A Baker's Demai

Demai (2:4) | Yisrael Bankier | 8 years ago

This week we began Masecht Demai. Demai refers to produce purchased from an Am Haaretz – an individual who is not particular with the laws of separating terumot and maasrot. Despite the fact that most Amei Haaretz separated everything required of them, Yochanan Kohen Gadol observed a significant proportion that did not. Consequently, other than Teruma Gedola which was universally adhered to, he decreed that maasrot must be allocated.1 However since this requirement was based on a doubt, those gifts that were purely financial (ma’aser rishon, maaser ani) could stay in the position of the owner. Terumat maaser however would need to be separated and given to a Kohen whereas ma’aser sheini of demai would need to be taken to Yerushalaim.2

The Mishnah (2:4) teaches that a baker was afforded further leniencies when it came to demai. A baker would only be required to separate terumat maaser and challah3. Absent from that list is maaser sheni. We shall try to understand why.

The Bartenura explains that the reason for the leniency was due to the pressure applied by the local authorities forcing them to sell at low prices. Given the difficulty, the Chachamim resisted pressuring them any further with all that comes with separating maaser sheni. The Bartenura however adds that this ruling is only in the cases where the baker sells to a chaver (one trusted with separating terumot and maasrot). If however he was selling to an am haaretz, the baker would be required to separated maaser sheni as well.

This appears to align with the position of the Rambam (Maaser 9:12) who explains that the leniency was only that requirement of separating maaser sheni was transferred to the purchaser. Since the baker had to separate challah, trumat maaser was nevertheless also separated by the baker to ensure that both were separated in a state of purity.

Rashi (Yoma 9a) however explains that in this case the Chachamim relied on the fact the most Amei Haaretz separated terumot and maasrot. It appears that there is a complete exemption from separating maaser sheni.4 The Tosfot HaRosh however understands that the dispensation was only with respect to taking the separated maaser sheni to Yerushalaim or redeeming it. The baker would still be required to separate the maaser sheni to ensure that everything had properly been separated. The leniency was only that the baker may then consume it outside Yerushaliam without redeeming it.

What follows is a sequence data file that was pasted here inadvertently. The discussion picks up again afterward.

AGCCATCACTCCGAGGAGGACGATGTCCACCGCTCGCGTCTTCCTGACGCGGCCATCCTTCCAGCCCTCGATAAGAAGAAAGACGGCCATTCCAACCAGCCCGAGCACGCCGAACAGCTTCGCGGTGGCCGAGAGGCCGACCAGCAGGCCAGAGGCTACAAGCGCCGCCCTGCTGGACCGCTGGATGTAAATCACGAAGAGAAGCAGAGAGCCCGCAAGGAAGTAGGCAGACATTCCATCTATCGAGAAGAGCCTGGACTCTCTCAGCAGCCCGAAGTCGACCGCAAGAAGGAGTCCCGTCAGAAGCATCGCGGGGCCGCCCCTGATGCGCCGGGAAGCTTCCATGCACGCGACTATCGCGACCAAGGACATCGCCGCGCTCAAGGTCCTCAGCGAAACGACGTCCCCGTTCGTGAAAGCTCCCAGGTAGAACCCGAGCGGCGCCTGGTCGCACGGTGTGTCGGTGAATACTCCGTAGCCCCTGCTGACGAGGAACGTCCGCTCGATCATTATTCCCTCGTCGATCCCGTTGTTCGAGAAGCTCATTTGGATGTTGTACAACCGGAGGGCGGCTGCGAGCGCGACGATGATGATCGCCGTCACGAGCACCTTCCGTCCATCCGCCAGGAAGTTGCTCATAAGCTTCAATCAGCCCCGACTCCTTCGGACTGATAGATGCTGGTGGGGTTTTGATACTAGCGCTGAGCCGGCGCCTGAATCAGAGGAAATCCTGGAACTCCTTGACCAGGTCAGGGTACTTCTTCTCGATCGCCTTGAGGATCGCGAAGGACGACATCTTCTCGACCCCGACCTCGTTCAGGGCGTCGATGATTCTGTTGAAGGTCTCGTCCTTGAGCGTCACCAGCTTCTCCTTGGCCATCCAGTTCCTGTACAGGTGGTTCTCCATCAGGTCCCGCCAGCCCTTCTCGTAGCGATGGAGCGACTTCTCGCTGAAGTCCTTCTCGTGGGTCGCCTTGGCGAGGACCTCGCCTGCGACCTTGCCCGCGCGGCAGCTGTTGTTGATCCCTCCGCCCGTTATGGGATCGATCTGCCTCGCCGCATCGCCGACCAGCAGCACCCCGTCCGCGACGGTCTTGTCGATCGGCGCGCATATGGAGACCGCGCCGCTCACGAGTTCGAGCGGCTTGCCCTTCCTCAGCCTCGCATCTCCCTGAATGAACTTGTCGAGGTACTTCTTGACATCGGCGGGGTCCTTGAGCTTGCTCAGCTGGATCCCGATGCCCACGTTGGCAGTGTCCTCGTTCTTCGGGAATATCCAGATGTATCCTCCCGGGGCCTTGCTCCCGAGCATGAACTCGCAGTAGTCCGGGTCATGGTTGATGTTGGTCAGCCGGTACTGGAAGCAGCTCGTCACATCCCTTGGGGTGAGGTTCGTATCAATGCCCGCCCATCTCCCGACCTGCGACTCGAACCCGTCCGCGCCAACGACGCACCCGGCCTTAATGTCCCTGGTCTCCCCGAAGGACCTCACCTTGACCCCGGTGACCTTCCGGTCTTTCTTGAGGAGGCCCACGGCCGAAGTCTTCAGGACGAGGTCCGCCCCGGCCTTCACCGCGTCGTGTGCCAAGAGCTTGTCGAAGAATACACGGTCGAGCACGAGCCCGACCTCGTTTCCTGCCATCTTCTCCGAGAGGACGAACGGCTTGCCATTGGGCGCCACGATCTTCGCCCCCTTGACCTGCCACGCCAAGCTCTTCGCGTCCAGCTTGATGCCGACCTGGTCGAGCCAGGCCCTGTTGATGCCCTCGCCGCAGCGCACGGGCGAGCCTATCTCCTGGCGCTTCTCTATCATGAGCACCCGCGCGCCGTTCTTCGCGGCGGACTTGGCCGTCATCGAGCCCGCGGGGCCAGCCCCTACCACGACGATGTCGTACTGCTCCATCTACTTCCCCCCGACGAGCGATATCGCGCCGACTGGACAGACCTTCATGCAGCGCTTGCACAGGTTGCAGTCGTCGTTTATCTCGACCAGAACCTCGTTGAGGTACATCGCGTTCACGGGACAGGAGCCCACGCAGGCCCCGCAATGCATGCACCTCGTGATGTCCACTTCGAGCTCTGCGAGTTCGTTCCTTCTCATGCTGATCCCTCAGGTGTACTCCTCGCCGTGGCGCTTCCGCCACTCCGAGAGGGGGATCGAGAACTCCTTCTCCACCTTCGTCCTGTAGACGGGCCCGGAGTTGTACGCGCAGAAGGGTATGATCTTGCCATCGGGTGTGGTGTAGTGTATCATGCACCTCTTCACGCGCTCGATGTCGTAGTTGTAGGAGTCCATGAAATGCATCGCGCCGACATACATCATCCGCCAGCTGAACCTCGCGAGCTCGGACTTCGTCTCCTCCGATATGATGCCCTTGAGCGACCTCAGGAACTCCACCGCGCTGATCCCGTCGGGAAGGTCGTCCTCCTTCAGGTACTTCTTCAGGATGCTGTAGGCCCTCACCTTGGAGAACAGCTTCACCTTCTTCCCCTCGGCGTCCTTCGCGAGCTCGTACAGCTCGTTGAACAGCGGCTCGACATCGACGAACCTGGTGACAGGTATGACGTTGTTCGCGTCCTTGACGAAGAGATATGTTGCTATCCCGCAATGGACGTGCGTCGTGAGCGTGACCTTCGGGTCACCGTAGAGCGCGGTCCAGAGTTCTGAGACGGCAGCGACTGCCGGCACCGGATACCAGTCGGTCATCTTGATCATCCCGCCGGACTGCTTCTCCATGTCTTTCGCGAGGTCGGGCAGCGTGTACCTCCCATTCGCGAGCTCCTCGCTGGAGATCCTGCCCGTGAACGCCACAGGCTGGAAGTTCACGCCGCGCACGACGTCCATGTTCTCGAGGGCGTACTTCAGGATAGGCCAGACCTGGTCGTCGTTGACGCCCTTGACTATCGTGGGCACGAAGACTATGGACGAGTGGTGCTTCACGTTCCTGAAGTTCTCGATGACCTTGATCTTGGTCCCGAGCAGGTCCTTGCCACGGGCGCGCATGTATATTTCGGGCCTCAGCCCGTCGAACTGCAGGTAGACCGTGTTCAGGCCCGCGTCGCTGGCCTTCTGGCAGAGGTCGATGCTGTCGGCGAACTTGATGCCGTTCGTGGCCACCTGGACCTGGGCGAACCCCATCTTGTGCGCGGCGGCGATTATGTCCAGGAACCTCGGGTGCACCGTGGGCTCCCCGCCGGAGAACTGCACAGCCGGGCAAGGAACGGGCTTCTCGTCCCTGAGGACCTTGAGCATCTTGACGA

The Tosfot Yeshanim however ask that there is a simpler solution. The Chachamim could have allowed the baker to separate the maaser sheni and then redeem it with a peruta – the lowest valued coin. Even though ideally the money used to redeem should be greater than the value of the maaser sheni, we find that with the respect to hekdesh (items consecrate for use in the Beit HaMikdash) that a redemption in this manner would still work.

The Tosfot Yeshanim provides two answers. The first answer is that they did not want to legislate this solution - an unideal one in normal circumstances - because they did not want it to be used in other contexts. The Ritva provides a similar answer based on a different concern. He explains that since the Chachamim had already exempted the baker from taking maaser sheni to Yerushalaim, there was a concern that adding this relatively minimal requirement would ultimately be neglected.

The second answer of the Tosfot Yeshanim however is that unlike hekdesh, for maaser sheni redemption with a sha’ve peruta simply does not work. The Ritva question the reason why one would treat maaser sheni harsher than hekdesh. The Biur HaGra (YD 294:20) explains that the reason it works for hekdesh is because onaah (fraud) does not apply to hekdesh. That logic does not apply to maaser sheni.

The Shulchan Aruch (YD 294:4) rules that nowadays one redeems maaser sheni (and peirot revaii) with a peruta and discard the coin in the ocean. It appears that this align with the opinion that maintains that is permissible. The Levush however explains that since today maaser sheni cannot be consumed in any fashion it has next to no value. Consequently, redeeming with the worth of a peruta is indeed its value.

1 See Volume 7, Issue 10, “Da Mai? Teshuva!” for a more details explanation of the origin of this decree.

2 Albeit with some leniencies, see 1:2.

3 The portion removed from a significant amount of dough and given to a Kohen.

4 One may ask why the Chachamim did not rely on this to exempt the baker from separating trumat maser as well. See the Gevurat Ari that deals with this question.


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